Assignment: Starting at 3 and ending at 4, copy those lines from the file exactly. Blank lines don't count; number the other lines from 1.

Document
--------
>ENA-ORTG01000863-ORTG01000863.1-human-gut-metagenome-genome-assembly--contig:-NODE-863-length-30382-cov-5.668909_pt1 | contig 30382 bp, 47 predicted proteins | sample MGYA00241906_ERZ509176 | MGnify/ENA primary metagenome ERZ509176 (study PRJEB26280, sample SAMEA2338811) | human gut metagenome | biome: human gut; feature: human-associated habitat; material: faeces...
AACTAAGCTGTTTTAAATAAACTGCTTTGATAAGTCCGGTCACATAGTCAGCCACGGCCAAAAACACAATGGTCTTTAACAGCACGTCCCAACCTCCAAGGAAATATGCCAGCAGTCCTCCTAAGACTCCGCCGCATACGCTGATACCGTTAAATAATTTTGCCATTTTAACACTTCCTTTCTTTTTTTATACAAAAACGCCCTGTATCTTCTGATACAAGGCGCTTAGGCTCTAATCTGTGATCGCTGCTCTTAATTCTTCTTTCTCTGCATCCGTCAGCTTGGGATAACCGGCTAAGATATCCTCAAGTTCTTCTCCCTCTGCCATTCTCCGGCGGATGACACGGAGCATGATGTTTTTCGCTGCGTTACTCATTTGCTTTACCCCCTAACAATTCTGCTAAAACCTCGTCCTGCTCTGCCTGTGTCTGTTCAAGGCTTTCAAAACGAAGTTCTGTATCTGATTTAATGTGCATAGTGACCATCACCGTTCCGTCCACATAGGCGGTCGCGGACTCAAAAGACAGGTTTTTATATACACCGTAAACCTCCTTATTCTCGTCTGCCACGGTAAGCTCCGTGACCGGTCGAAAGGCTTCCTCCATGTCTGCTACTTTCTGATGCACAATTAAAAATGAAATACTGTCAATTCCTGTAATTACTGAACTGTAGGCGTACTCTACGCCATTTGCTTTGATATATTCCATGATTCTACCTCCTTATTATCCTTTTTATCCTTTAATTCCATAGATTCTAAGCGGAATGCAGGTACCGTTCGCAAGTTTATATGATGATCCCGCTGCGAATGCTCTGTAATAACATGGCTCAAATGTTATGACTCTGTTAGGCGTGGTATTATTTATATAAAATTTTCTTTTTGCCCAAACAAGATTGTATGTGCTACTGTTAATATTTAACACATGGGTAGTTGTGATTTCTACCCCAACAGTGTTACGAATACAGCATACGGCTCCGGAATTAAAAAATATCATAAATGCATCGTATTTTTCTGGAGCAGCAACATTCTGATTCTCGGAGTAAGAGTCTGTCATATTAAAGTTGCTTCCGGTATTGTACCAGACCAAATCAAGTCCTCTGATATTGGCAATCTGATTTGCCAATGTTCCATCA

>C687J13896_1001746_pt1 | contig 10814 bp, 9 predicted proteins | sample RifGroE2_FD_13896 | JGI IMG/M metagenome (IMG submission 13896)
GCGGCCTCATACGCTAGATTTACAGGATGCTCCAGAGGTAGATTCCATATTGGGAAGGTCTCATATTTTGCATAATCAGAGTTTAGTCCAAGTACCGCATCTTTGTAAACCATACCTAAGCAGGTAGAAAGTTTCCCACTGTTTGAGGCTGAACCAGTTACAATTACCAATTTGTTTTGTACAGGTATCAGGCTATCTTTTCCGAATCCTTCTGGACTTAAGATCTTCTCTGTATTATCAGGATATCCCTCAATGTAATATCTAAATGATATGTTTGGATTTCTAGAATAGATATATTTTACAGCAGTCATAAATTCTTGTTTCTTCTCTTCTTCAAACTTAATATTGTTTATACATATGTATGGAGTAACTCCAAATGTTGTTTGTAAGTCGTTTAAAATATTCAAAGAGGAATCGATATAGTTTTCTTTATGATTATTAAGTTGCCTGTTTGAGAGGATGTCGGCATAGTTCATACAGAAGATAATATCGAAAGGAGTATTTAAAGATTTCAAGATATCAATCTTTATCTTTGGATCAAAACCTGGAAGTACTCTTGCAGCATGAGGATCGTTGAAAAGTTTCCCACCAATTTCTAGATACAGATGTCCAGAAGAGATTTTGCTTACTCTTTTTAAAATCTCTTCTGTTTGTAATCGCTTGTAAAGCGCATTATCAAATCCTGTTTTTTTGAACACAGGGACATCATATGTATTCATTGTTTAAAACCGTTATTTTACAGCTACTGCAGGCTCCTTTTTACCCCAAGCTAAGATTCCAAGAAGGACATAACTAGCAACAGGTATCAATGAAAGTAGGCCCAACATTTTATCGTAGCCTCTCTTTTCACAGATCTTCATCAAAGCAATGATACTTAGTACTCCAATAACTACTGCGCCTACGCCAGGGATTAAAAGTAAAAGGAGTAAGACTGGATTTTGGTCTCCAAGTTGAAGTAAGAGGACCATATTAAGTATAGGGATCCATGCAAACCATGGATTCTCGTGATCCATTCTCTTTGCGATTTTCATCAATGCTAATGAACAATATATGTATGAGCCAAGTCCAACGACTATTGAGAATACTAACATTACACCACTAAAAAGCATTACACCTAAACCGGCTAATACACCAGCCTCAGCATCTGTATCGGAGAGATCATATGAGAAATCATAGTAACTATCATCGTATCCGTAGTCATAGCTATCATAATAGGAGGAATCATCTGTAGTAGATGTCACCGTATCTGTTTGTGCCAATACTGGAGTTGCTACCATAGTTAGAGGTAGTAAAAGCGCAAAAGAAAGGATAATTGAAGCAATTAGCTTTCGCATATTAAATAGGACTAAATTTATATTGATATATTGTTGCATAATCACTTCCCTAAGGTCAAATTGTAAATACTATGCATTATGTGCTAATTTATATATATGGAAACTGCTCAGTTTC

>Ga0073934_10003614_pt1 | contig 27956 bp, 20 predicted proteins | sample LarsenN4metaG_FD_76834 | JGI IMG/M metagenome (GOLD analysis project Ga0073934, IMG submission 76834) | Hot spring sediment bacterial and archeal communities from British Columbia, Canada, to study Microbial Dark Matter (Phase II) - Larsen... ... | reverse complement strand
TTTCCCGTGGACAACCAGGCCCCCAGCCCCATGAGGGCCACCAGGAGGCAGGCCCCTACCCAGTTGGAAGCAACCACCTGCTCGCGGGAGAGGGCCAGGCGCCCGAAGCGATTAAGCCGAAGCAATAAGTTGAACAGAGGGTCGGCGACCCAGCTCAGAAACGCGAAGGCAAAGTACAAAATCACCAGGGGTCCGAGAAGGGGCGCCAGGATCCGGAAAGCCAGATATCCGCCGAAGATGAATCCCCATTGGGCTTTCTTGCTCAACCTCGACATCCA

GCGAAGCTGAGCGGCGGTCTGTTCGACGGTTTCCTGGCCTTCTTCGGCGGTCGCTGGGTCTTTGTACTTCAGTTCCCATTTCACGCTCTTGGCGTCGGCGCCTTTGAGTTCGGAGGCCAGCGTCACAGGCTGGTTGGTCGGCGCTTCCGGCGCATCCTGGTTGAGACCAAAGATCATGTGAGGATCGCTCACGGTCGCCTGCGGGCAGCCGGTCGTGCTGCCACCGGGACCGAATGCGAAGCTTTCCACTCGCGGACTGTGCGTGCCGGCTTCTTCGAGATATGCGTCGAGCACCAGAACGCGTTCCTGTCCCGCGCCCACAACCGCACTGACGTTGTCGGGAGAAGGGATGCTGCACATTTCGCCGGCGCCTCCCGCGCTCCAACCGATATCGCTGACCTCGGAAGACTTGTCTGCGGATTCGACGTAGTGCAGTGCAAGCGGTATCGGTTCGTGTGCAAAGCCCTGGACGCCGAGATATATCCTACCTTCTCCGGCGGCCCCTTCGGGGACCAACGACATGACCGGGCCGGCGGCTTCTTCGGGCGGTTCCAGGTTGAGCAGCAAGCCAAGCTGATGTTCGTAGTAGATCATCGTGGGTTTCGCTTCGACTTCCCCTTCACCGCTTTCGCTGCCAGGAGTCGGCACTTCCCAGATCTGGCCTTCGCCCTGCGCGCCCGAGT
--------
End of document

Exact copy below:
>C687J13896_1001746_pt1 | contig 10814 bp, 9 predicted proteins | sample RifGroE2_FD_13896 | JGI IMG/M metagenome (IMG submission 13896)
GCGGCCTCATACGCTAGATTTACAGGATGCTCCAGAGGTAGATTCCATATTGGGAAGGTCTCATATTTTGCATAATCAGAGTTTAGTCCAAGTACCGCATCTTTGTAAACCATACCTAAGCAGGTAGAAAGTTTCCCACTGTTTGAGGCTGAACCAGTTACAATTACCAATTTGTTTTGTACAGGTATCAGGCTATCTTTTCCGAATCCTTCTGGACTTAAGATCTTCTCTGTATTATCAGGATATCCCTCAATGTAATATCTAAATGATATGTTTGGATTTCTAGAATAGATATATTTTACAGCAGTCATAAATTCTTGTTTCTTCTCTTCTTCAAACTTAATATTGTTTATACATATGTATGGAGTAACTCCAAATGTTGTTTGTAAGTCGTTTAAAATATTCAAAGAGGAATCGATATAGTTTTCTTTATGATTATTAAGTTGCCTGTTTGAGAGGATGTCGGCATAGTTCATACAGAAGATAATATCGAAAGGAGTATTTAAAGATTTCAAGATATCAATCTTTATCTTTGGATCAAAACCTGGAAGTACTCTTGCAGCATGAGGATCGTTGAAAAGTTTCCCACCAATTTCTAGATACAGATGTCCAGAAGAGATTTTGCTTACTCTTTTTAAAATCTCTTCTGTTTGTAATCGCTTGTAAAGCGCATTATCAAATCCTGTTTTTTTGAACACAGGGACATCATATGTATTCATTGTTTAAAACCGTTATTTTACAGCTACTGCAGGCTCCTTTTTACCCCAAGCTAAGATTCCAAGAAGGACATAACTAGCAACAGGTATCAATGAAAGTAGGCCCAACATTTTATCGTAGCCTCTCTTTTCACAGATCTTCATCAAAGCAATGATACTTAGTACTCCAATAACTACTGCGCCTACGCCAGGGATTAAAAGTAAAAGGAGTAAGACTGGATTTTGGTCTCCAAGTTGAAGTAAGAGGACCATATTAAGTATAGGGATCCATGCAAACCATGGATTCTCGTGATCCATTCTCTTTGCGATTTTCATCAATGCTAATGAACAATATATGTATGAGCCAAGTCCAACGACTATTGAGAATACTAACATTACACCACTAAAAAGCATTACACCTAAACCGGCTAATACACCAGCCTCAGCATCTGTATCGGAGAGATCATATGAGAAATCATAGTAACTATCATCGTATCCGTAGTCATAGCTATCATAATAGGAGGAATCATCTGTAGTAGATGTCACCGTATCTGTTTGTGCCAATACTGGAGTTGCTACCATAGTTAGAGGTAGTAAAAGCGCAAAAGAAAGGATAATTGAAGCAATTAGCTTTCGCATATTAAATAGGACTAAATTTATATTGATATATTGTTGCATAATCACTTCCCTAAGGTCAAATTGTAAATACTATGCATTATGTGCTAATTTATATATATGGAAACTGCTCAGTTTC